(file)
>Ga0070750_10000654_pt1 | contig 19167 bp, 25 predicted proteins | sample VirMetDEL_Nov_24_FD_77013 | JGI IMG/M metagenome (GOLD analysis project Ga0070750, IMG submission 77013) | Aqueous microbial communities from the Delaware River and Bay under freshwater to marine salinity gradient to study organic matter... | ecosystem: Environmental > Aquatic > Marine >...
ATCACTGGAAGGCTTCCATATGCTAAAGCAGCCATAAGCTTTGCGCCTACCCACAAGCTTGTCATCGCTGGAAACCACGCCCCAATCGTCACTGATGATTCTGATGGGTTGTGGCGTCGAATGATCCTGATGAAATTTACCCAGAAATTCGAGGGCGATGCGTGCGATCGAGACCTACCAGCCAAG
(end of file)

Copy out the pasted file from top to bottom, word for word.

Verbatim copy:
>Ga0070750_10000654_pt1 | contig 19167 bp, 25 predicted proteins | sample VirMetDEL_Nov_24_FD_77013 | JGI IMG/M metagenome (GOLD analysis project Ga0070750, IMG submission 77013) | Aqueous microbial communities from the Delaware River and Bay under freshwater to marine salinity gradient to study organic matter... | ecosystem: Environmental > Aquatic > Marine >...
ATCACTGGAAGGCTTCCATATGCTAAAGCAGCCATAAGCTTTGCGCCTACCCACAAGCTTGTCATCGCTGGAAACCACGCCCCAATCGTCACTGATGATTCTGATGGGTTGTGGCGTCGAATGATCCTGATGAAATTTACCCAGAAATTCGAGGGCGATGCGTGCGATCGAGACCTACCAGCCAAG